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       flog — speed up a process


       flog [-l n] [-a m] [-u] process-id


       Flog  is  used to stimulate an improvement in the performance of a process that is already
       in execution.  The process-id is  the  process  number  of  the  process  that  is  to  be

       The  value n of the -l flag is the flagellation constant, i.e., the number of lashes to be
       administered per minute.  If this argument is omitted, the default is  17,  which  is  the
       most random random number.

       The  value  m  of  the  -a flag is the number of times the inducement to speed up is to be
       administered.  If this argument is omitted, the default is one,  which  is  based  on  the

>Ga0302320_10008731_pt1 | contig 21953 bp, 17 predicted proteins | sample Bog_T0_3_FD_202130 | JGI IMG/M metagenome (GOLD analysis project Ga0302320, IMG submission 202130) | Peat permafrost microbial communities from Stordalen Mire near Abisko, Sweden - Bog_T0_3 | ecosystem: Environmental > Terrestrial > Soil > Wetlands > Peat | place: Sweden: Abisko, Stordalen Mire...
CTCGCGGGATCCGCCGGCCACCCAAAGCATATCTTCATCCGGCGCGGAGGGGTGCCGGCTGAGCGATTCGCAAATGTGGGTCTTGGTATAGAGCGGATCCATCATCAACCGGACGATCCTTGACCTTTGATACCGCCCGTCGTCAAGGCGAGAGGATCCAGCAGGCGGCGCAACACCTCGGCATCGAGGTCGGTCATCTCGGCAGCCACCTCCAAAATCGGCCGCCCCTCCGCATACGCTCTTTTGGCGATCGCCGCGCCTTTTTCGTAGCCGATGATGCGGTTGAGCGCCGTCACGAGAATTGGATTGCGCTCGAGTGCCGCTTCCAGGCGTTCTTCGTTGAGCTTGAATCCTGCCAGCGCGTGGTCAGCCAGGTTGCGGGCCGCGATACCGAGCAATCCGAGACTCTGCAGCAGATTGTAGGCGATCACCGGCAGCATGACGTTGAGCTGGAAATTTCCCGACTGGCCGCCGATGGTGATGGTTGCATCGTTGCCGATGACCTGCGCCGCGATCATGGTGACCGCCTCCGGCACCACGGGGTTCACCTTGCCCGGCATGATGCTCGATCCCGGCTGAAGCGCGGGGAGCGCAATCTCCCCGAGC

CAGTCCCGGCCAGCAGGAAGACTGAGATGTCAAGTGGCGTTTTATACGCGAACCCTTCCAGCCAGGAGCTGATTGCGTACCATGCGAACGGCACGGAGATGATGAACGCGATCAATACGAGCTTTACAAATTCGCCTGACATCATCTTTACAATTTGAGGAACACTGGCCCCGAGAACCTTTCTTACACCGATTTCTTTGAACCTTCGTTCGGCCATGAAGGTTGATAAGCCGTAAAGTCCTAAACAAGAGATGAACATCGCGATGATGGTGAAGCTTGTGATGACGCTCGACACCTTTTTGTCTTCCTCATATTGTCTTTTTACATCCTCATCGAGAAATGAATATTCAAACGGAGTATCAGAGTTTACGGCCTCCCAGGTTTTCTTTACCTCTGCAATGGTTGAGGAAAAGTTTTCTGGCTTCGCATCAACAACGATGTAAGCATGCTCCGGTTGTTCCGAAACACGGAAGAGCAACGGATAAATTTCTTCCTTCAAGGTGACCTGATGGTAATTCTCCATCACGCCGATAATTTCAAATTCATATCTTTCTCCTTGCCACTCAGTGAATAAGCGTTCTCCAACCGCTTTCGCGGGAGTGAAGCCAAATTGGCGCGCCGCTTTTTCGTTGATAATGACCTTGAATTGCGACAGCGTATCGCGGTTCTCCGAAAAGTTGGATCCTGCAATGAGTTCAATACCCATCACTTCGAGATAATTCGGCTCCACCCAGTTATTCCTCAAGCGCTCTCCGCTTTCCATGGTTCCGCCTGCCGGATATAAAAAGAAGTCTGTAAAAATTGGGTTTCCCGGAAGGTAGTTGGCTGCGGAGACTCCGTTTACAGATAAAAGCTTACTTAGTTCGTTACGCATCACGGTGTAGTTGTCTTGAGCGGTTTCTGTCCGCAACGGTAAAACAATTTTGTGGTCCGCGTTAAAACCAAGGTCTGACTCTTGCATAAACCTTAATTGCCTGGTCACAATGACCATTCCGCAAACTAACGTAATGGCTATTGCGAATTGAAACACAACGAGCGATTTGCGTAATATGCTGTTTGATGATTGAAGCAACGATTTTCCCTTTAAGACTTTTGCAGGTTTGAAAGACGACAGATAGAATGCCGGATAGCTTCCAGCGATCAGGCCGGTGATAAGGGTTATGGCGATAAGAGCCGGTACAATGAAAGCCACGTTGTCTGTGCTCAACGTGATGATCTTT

possibility that after that the process will rectify its behavior of its own volition.

       The  presence of the -u flag indicates that flog is to be unmerciful in its actions.  This
       nullifies the effects of the other keyletter  arguments.   It  is  recommended  that  this
       option  be used only on extremely stubborn processes, as its over-use may have detrimental


       Flog will read the file /have/mercy for any entry containing the process-id of the process
       being  speeded-up.  The file can contain whatever supplications are deemed necessary, but,
       of course, these will be ignored if the -u flag is supplied.


       On Improving Process Performance by the Administration of Corrective Stimulation,  CACM  ,
       vol. 4, 1657, pp. 356-654.


       If  a  named process does not exist, flog replies ``flog you'' on the standard output.  If
       flog happens to kill(2) the process, which usually happens when the -u keyletter  argument
       is  supplied,  it  writes  ``RIP,''  followed  by  the  process-id of the deceased, on the
       standard output.


       Spurious supplications for mercy by the process being flogged sometimes  wind  up  on  the
       standard output, rather than in /shut/up.